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Schindler disease is a rare lysosomal storage disorder characterized by deficiency of alpha-N-acetylgalactosaminidase (alpha-NAGA or alpha-galactosidase B).
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It is a rare disease with autosomal recessive inheritance.
Age and severity of presentation depends on the type of Schindler disease:
type I (infantile type)
- most severe form
- infants stop developing new skills by age 8-15 months
- affected individuals develop seizures and blindness as disease progresses
- eventual demise in childhood
type II (also known as Kanzaki disease)
- milder form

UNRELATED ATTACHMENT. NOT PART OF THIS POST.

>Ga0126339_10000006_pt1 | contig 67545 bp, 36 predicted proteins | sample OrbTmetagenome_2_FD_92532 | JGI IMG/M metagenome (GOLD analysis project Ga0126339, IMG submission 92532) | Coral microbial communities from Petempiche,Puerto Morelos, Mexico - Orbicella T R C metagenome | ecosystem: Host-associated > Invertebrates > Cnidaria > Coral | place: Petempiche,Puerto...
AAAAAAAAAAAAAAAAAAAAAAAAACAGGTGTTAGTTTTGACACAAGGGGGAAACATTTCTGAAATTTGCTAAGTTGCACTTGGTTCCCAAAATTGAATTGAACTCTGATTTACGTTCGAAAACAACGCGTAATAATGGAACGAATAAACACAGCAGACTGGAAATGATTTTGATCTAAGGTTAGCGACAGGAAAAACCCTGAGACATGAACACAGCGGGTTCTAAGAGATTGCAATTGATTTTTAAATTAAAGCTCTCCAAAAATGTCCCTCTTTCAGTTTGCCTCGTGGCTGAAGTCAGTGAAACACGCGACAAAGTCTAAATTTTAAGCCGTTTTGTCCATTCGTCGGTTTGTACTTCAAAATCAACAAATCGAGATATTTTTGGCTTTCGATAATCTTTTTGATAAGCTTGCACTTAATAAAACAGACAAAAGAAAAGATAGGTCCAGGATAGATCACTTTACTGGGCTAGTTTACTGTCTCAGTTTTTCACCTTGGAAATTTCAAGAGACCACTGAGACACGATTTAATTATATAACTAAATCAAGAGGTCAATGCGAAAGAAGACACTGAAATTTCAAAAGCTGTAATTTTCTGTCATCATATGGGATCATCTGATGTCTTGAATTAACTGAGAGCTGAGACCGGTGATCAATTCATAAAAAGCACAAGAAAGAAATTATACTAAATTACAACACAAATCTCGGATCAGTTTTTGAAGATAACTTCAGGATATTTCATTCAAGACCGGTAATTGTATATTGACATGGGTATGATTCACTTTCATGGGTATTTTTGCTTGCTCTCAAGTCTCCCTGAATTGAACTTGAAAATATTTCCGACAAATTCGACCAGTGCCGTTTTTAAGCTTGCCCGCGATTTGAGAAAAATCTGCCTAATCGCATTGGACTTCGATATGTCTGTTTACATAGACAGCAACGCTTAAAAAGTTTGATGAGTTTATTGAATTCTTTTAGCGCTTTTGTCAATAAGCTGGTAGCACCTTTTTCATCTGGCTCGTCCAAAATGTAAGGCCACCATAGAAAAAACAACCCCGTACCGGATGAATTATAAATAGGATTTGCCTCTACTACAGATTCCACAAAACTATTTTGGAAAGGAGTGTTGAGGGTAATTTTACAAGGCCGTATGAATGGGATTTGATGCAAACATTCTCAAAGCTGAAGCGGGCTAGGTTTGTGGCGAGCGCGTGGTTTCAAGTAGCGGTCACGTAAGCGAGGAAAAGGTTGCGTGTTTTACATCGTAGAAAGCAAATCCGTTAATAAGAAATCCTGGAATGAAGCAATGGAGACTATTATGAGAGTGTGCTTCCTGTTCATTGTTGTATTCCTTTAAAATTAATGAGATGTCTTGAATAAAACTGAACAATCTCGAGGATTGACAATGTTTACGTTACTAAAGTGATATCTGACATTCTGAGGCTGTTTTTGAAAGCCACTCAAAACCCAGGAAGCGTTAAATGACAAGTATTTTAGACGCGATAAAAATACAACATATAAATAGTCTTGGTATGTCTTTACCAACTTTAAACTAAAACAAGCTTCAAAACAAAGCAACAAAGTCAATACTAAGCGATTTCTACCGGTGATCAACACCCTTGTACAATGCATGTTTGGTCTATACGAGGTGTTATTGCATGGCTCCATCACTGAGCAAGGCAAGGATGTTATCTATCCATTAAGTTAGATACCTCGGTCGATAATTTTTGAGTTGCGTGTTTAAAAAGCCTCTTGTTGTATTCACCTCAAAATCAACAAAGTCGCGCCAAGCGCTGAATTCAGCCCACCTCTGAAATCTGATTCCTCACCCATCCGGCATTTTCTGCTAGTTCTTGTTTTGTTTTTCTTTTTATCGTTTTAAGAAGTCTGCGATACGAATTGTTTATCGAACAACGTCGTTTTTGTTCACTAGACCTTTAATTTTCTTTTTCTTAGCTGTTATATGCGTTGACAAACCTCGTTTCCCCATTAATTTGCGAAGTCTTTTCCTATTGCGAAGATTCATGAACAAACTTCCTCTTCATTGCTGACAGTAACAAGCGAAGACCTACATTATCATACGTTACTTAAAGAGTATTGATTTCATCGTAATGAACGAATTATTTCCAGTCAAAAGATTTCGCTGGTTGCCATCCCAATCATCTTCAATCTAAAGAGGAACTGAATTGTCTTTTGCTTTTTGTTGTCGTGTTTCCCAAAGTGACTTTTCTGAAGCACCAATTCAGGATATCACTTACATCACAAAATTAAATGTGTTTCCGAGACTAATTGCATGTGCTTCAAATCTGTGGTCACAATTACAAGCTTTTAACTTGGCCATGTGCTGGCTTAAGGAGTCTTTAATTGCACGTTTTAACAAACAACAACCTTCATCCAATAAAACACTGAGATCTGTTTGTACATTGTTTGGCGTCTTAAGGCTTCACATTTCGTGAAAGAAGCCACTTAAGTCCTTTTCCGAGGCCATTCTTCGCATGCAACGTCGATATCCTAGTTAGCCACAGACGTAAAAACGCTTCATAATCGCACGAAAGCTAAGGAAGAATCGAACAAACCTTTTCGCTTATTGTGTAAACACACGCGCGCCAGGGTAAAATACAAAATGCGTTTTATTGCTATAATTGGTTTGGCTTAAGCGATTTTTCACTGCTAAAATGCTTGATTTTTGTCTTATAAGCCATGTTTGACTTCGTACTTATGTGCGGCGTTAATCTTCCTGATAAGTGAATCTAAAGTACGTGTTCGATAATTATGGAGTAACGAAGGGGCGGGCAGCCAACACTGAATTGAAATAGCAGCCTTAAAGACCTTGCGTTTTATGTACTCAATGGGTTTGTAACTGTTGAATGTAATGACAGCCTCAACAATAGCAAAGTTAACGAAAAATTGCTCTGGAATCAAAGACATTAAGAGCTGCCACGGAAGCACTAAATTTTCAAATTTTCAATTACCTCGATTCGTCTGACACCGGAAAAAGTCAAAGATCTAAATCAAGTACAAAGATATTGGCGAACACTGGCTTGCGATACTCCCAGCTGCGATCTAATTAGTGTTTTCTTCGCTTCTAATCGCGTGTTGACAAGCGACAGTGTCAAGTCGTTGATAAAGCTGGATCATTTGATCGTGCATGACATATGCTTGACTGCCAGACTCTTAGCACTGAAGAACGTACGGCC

- mild cognitive impairment and sensorineural hearing loss
- intermediate in severity
- wide range of symptoms and can begin in infancy or childhood
- neurodevelopmental and neuropsychiatric presentation
History and etymology
First described by Detlev Schindler in 1988.
- 1. Wang AM, Schindler D, Desnick R. Schindler disease: the molecular lesion in the alpha-N-acetylgalactosaminidase gene that causes an infantile neuroaxonal dystrophy. (1990) The Journal of Clinical Investigation. 86 (5): 1752. doi:10.1172/JCI114901 - Pubmed
- 2. Cantz M, Ulrich‐Bott B. Disorders of glycoprotein degradation. (1990) Journal of Inherited Metabolic Disease. 13 (4): 523. doi:10.1007/BF01799510 - Pubmed